172. There used to be a glory to Israel – after all they were chosen by God –but what is going to happen to that glory? When your glory does that, what is your condition at that moment?
173. What is going to happen to a nation if there is no birth, no pregnancy and no conception? What do you think God is saying is going to happen to Israel as a result of their sin?
174. If they are somehow able to bring up children, what is God going to do to them? This is very strong language, what point do you think God is trying to make?
175. What woe does God pronounce at the end of verse 12? What does that tell you about the source of Israel’s blessings?
176. What was Israel like when God first found them according to verse 13? What do you think you are supposed to feel about Israel as a result of that picture?
177. Though Israel was so beautiful, what did they do? (Either they did this by refusing to listen to God’s warnings of coming judgment or they did this literally by taking their children out to be sacrificed to idols.)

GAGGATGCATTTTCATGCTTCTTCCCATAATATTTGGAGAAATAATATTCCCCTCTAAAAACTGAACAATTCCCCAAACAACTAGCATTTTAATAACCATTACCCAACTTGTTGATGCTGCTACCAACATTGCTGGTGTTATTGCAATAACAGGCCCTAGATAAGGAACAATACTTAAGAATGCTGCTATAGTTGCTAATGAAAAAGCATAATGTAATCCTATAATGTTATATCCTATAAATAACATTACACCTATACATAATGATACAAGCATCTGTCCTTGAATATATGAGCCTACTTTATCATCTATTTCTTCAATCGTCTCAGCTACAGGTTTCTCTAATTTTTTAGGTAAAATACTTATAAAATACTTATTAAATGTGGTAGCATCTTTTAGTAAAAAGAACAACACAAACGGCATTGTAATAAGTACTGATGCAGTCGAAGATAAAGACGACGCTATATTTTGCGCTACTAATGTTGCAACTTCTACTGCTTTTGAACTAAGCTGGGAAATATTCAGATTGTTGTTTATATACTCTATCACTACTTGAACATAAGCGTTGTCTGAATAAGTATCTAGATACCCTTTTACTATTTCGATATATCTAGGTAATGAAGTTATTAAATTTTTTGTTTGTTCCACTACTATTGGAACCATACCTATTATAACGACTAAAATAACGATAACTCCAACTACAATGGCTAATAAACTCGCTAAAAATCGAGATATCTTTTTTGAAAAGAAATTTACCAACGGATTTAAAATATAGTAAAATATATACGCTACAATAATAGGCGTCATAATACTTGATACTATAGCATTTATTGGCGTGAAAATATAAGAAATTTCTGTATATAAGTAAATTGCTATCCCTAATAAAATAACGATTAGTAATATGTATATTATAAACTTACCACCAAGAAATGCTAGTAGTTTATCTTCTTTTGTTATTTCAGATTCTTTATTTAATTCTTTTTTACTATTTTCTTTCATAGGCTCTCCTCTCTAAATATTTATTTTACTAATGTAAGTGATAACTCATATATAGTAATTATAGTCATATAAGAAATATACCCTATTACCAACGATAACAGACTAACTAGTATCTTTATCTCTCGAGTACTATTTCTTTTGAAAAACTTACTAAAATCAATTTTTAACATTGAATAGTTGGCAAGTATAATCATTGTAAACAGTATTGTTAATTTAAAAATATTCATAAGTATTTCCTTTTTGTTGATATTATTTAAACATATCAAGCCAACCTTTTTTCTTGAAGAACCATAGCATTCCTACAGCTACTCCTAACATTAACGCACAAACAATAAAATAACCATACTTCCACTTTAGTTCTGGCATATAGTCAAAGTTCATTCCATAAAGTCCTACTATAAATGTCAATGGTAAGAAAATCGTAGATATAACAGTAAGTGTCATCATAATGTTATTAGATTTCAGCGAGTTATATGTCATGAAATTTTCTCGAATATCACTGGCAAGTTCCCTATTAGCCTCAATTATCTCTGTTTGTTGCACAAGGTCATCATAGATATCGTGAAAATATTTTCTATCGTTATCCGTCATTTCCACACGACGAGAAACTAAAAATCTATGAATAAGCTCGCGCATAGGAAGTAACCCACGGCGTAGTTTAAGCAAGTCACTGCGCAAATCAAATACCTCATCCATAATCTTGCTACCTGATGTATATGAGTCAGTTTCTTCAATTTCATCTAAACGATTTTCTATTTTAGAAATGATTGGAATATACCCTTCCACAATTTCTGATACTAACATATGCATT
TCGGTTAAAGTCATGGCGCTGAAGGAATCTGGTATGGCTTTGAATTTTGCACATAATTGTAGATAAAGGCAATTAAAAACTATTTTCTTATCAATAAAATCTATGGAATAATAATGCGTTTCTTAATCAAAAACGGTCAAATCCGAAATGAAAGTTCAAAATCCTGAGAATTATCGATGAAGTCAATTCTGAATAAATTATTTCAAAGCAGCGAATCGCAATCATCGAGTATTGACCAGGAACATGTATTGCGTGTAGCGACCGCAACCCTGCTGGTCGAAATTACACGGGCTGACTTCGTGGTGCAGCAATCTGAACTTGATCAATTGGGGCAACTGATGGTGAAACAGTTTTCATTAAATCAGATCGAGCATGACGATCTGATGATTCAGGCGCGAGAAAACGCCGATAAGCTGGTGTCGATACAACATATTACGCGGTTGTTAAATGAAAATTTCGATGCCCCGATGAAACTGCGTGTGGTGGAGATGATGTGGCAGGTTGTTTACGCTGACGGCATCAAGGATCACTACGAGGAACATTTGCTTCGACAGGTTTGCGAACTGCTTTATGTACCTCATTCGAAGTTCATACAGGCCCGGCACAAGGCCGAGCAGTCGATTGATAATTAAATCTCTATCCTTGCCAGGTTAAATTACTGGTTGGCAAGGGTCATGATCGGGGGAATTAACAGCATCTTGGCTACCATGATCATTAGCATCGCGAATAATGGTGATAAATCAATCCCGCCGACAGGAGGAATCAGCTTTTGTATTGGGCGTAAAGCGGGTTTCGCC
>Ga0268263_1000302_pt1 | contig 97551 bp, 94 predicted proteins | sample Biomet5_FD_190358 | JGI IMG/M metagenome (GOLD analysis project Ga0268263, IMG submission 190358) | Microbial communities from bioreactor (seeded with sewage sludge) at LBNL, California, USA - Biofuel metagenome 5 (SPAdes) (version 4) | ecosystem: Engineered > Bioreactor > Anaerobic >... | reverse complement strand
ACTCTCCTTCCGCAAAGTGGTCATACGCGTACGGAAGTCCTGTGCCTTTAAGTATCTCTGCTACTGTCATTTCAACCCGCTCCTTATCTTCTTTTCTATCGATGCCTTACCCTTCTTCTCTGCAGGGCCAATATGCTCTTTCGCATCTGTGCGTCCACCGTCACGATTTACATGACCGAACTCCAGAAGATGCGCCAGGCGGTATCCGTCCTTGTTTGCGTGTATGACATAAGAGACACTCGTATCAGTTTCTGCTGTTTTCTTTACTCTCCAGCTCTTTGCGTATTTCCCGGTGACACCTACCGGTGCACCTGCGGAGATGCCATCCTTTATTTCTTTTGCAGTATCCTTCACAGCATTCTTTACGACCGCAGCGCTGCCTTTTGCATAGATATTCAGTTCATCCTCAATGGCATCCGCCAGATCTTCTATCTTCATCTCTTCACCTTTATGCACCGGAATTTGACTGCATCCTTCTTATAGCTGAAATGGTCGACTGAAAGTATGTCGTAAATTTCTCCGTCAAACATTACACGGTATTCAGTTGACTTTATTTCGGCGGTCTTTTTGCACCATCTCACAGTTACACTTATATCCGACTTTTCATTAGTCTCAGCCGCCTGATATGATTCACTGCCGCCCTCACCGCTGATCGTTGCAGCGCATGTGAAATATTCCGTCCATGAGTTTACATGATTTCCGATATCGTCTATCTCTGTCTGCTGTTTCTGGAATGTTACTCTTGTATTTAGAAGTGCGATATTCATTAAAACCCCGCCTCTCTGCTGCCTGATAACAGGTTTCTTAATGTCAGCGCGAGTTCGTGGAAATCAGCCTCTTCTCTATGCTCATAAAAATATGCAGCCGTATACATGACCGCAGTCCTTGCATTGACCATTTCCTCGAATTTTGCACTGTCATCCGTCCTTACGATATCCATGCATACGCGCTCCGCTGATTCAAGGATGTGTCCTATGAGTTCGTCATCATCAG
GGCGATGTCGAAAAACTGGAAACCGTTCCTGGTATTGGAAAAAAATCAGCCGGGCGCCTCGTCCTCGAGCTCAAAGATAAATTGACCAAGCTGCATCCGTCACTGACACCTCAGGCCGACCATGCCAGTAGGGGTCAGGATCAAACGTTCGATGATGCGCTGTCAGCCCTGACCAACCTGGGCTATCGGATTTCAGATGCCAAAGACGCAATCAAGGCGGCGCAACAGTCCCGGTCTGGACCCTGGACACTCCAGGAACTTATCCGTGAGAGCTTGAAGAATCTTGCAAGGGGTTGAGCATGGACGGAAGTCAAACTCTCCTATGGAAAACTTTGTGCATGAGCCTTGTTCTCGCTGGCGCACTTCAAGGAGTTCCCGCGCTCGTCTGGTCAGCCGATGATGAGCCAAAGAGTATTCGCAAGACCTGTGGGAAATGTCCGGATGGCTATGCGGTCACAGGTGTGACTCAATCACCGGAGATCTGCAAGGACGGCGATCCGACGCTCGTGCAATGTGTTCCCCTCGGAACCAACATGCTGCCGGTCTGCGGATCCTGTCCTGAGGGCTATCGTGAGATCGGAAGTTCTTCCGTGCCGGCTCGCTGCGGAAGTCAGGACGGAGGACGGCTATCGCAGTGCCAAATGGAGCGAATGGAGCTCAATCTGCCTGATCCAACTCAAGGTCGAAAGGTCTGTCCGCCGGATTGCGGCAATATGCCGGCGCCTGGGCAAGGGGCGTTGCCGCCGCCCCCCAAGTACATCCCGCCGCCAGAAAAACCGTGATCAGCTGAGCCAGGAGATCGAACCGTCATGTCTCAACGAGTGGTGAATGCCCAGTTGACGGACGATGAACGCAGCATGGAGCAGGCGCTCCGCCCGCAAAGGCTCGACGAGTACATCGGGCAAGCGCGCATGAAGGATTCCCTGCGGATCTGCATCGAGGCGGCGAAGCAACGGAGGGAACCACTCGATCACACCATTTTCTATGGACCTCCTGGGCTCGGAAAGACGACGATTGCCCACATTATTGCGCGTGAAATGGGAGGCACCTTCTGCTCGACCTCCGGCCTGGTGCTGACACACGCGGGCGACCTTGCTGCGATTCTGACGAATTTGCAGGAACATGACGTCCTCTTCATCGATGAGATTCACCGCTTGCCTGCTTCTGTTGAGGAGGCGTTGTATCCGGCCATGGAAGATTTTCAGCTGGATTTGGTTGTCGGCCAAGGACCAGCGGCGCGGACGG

178. The people were worshiping Baal because they thought Baal was the god who would make them fertile. But what is going to happen to them as a result of this in verse 14? This sounds so intense, of course, but if they were leading their own children how to slaughter, in a sense, this is even a mercy to the children and a judgment on the parents!
179. What is Gilgal? What was happening at Gilgal? What does God say about his attitude towards Israel in this verse? What is he going to do as a result?
180. What is going to happen to Israel in verse 16 and 17? What picture does he use to describe what is going to happen? What is God going to do to them? Why?
181. In chapter 10, verse 1, what picture does Hosea come back to?
182. What happened as Israel bore fruit? (Who was enabling them to bear fruit? How did they use that fruit?)
183. What was the reason they were acting like this according to verse 2?